Most of these people will be looking for a job, preferably one that can pay them more than $1 million a year. From the data provided by OpenSecrets.org, we can estimate that about a quarter of these people will become lobbyists. (An additional number will work for firms that are clients of lobbyists).
So there you have it: It is all about corruption, and this is about as unadulterated as corruption gets in our hallowed democracy, other than literal cash under a literal table. These are the people whom Obama needs to pass this agreement, and the window between Nov. 9 and Jan. 3 is the only time that they are available to sell their votes to future employers without any personal political consequences whatsoever. The only time that the electorate can be rendered so completely irrelevant, if Obama can pull this off.
But that is still a big “if,” because we still have elections, and Obama has to consider what his campaign to pass the TPP will do to the Democratic Party — or at least he should. On the other side, he has most likely gotten the message that a failure to go all-out for the TPP would cause some big money to shift from the Democratic Party to the Republicans. The most powerful corporations in the country, as well as many actors in the “national security state,” want this agreement very badly. It is a coalition of everybody who is anybody.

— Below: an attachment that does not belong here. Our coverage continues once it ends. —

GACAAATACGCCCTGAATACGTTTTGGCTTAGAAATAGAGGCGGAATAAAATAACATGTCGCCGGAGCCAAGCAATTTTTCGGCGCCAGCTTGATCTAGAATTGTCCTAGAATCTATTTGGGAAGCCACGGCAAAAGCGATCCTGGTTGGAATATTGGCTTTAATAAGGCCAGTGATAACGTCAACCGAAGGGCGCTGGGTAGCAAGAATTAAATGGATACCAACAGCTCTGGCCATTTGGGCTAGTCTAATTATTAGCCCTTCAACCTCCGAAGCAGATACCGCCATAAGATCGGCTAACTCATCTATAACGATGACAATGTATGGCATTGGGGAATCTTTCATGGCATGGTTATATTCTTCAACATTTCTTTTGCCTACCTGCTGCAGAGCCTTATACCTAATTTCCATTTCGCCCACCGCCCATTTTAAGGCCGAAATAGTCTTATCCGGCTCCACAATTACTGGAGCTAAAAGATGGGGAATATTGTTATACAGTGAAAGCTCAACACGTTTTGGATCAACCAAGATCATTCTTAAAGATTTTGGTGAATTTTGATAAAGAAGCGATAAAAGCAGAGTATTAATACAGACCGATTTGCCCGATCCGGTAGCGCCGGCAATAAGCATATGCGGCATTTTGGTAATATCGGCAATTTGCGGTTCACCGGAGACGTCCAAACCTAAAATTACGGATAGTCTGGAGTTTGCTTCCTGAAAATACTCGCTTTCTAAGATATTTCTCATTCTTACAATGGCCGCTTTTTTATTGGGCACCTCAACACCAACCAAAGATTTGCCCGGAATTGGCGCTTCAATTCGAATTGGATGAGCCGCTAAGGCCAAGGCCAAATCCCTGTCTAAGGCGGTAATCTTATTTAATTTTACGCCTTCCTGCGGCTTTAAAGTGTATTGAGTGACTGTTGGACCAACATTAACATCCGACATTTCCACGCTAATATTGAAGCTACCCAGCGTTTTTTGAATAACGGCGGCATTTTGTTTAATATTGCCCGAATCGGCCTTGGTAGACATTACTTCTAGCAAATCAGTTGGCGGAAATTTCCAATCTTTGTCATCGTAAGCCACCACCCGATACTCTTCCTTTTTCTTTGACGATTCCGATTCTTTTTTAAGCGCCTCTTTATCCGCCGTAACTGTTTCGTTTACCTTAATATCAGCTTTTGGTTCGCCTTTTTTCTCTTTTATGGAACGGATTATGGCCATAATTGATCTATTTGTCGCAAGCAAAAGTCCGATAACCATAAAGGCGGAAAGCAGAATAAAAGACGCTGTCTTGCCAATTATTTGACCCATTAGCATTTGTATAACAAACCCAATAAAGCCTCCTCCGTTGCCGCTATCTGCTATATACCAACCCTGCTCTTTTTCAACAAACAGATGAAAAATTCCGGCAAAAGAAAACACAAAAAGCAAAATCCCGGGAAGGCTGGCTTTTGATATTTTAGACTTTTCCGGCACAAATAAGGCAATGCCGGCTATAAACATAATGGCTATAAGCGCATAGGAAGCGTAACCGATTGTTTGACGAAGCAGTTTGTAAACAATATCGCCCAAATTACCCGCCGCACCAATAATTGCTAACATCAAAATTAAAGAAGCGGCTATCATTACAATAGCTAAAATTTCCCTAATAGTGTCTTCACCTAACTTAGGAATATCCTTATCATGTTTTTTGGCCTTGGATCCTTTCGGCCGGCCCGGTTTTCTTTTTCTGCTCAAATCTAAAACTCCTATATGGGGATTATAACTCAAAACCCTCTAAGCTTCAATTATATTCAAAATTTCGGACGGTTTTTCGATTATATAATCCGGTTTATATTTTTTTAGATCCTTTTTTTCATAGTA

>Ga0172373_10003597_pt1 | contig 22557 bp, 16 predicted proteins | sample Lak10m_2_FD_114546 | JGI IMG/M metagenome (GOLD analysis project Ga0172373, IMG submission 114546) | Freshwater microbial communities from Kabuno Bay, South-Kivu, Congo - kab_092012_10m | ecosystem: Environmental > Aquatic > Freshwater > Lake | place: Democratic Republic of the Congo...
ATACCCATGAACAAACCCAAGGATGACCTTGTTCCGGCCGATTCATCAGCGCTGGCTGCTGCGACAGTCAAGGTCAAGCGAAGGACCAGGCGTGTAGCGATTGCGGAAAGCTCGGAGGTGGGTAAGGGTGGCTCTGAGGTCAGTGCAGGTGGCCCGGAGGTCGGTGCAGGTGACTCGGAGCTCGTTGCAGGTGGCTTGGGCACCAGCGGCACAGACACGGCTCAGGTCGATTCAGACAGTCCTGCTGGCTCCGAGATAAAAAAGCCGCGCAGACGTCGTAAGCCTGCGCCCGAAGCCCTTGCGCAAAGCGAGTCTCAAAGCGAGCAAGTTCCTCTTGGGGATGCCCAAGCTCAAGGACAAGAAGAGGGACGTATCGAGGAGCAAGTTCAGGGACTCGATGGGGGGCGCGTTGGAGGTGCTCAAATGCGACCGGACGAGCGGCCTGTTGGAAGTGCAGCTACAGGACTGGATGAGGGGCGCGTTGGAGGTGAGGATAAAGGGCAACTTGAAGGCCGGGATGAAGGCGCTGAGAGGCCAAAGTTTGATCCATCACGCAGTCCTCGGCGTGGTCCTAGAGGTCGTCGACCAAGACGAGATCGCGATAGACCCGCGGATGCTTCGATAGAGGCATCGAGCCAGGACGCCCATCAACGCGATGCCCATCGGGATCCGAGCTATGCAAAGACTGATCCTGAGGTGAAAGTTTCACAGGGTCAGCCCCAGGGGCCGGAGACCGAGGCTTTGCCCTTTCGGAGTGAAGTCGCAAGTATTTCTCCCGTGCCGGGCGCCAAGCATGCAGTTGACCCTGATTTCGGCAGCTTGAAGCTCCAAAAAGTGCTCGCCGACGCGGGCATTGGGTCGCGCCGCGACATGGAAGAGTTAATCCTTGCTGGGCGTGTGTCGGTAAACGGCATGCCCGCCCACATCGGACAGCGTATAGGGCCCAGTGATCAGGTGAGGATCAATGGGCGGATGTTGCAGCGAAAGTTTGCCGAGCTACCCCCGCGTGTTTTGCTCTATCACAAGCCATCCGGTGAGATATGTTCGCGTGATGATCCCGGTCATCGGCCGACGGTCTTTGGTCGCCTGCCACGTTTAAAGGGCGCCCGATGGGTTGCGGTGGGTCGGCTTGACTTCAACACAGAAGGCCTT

Except for the people.
It’s ironic because one of the main purposes of the TPP, like previous “trade” agreements including the World Trade Organization, is to bind the United States to a set of rules that our political leaders would have difficulty putting into law in the U.S. These include raising pharmaceutical prices by strengthening and lengthening patent protection; allowing corporations to sue the government for regulation that infringes on their profits; and undermining public health and environmental protection, and financial regulation. So by corrupting democracy for this one big, lame-duck vote, our politicians can undermine and limit democracy for many years and even decades to come.
Well, I don’t know if I’d call it “ironic”. I’d call it treasonous corruption but tomato tomato.